To Purge, or Not to Purge, That Is the Question
By Alison J. Cohen
Company BBC has been unfortunate enough to become the subject of an Internal Revenue Service (“IRS”) examination. During the course of the exam, the IRS discovers some operational issues that cause the exam to be expanded back to 2014. Villanelle, the new Human Resources director, has been searching high and low for plan documents covering the 2014 – 2015 plan years. Unable to locate the documents, she contacts the plan’s service provider/payroll company, only to learn that it purges its files after each restatement, as it is only a ministerial third-party administrator (“TPA”) and leaves it up to the plan sponsor to meet any document retention obligations under the Employee Retirement Income Security Act of 1974 (“ERISA”) and/or the Internal Revenue Code (the “Code”). Villanelle’s predecessor, Eve, kept the office clean. A little too clean. She, too, purged records periodically, regardless of what the legal retention standards were. Villanelle could just kill Eve!!
How Do We Know What to Keep?
Record retention rules are found in both the Department of Labor (“DOL”) Regulations and the Employee Retirement Income Security Act of 1974, plus there are statutes of limitation concerns in relation to plan sponsor liability for just about everything administrative in a retirement plan. While most plans have policies for loans, investments, and qualified domestic relations orders, very few plan sponsors seem to have a record retention policy to provide guidance on what to retain, what to purge, and when to do it all. Depending on the document category, there are different standards for how long documents need to be kept.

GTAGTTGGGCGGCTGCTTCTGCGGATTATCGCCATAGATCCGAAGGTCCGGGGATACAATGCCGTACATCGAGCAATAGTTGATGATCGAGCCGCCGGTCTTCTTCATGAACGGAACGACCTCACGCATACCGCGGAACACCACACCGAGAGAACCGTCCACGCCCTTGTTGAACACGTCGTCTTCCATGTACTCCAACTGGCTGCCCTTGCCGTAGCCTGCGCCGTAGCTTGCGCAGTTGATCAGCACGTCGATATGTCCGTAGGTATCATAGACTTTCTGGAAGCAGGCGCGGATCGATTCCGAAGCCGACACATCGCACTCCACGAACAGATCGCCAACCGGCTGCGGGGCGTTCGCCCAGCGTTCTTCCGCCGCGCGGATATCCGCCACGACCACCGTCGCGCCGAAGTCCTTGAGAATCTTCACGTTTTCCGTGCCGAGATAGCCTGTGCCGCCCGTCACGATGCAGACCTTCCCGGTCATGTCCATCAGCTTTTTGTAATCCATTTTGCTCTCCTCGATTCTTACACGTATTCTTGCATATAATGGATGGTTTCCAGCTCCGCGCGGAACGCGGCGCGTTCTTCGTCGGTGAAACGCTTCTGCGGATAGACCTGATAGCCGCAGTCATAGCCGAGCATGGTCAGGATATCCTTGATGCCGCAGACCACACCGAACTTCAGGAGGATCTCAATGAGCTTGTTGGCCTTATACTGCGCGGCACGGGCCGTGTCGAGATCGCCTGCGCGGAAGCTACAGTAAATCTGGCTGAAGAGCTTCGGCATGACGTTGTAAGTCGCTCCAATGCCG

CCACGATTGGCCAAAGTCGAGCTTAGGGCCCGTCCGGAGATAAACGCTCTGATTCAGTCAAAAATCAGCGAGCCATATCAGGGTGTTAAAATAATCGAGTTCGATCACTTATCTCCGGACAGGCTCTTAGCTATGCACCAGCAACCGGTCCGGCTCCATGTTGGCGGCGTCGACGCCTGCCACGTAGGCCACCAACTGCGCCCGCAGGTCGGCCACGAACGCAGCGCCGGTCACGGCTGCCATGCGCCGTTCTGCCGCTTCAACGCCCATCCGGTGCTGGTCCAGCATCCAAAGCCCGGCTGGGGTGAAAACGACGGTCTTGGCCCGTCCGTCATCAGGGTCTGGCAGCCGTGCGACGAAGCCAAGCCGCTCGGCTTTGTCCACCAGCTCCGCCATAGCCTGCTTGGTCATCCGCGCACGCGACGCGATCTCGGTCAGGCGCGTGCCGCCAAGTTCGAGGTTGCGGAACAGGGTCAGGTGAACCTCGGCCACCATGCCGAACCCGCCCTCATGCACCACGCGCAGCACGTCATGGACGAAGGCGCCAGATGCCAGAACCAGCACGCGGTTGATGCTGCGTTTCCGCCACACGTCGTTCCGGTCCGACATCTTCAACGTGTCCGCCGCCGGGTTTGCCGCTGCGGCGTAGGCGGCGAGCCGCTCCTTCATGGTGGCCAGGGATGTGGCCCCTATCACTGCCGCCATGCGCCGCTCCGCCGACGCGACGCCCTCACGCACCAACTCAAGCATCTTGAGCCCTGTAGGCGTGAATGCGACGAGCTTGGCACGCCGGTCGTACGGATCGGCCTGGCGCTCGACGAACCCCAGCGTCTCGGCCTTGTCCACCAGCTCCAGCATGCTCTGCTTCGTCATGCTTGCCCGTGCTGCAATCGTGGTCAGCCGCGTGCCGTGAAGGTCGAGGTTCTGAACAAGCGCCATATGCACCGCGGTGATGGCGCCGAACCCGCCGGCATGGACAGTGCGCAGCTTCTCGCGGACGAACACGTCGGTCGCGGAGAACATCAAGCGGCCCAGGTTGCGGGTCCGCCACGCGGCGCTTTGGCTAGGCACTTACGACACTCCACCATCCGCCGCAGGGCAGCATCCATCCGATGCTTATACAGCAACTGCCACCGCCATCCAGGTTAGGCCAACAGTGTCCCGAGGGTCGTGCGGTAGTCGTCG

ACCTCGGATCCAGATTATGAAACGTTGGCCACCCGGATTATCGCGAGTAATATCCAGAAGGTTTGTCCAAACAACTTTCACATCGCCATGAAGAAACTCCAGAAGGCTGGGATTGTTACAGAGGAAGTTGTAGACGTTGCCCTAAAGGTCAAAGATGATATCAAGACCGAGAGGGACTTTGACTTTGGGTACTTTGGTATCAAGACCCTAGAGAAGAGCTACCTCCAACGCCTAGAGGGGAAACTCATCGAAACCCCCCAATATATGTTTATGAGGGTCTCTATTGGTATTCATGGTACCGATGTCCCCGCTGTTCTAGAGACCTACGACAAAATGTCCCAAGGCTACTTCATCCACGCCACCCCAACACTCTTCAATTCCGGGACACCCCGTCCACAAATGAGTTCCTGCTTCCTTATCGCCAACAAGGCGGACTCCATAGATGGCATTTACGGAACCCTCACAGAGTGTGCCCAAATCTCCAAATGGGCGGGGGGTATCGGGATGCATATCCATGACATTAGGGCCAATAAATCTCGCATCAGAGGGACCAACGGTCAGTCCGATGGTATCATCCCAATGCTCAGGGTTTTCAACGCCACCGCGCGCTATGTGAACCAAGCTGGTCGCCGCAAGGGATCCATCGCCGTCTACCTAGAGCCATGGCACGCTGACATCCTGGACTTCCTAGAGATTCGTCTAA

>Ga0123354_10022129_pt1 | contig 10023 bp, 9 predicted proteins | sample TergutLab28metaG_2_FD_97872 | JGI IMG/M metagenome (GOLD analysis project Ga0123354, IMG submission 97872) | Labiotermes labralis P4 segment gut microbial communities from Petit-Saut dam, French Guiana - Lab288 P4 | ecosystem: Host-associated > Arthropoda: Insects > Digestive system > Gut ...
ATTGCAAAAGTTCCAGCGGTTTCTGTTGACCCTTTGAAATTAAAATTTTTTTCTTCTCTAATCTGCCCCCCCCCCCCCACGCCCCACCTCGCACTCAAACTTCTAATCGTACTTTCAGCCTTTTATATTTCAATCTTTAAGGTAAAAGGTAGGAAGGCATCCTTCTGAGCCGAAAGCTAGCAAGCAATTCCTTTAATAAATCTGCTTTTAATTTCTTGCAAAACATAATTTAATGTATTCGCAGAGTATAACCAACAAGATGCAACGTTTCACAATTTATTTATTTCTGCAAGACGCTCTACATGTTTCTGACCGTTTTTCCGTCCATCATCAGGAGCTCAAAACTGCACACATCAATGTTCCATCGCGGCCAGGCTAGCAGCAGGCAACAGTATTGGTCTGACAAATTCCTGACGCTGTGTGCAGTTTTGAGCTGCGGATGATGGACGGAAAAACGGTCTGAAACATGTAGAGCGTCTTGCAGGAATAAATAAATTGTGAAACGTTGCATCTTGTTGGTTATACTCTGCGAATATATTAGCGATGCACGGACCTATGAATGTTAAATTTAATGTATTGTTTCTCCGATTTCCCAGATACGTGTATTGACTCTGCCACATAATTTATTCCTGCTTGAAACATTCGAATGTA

Retention Rules for Plan-Level Documentation
ERISA provides that the following documents must be retained for at least six years from the date the Form 5500 filing is due:
- Form 5500 filings and all associated Schedules
- Financial reports
- Audited financial statements
- Annual Valuations – including participant balances
- Annual Trust Reports from the asset custodian
- Annual Nondiscrimination Testing (ADP/ACP, etc.)
- All participant notices (safe harbor, auto enrollment, QDIA, Summary Annual Reports, participant fee disclosure, black-out notices, etc.)
Retention Rules for Participant-Level Documentation
The following participant documents must be retained indefinitely:
- Date of hire, rehire, and termination
- Participant eligibility date
- Participant compensation
- Participant participation (deferral) election form
- Contribution election forms
- Participant’s designated beneficiary form
- Records of any distribution requested and/or received by the participant
- Rollover requests
- Qualified Domestic Relations Orders
- Plan loan documentation
Furthermore, the plan sponsor must indefinitely retain records sufficient to permit benefits due or which may become due to a participant to be determined or “proved.”
Retention Rules for Plan Documents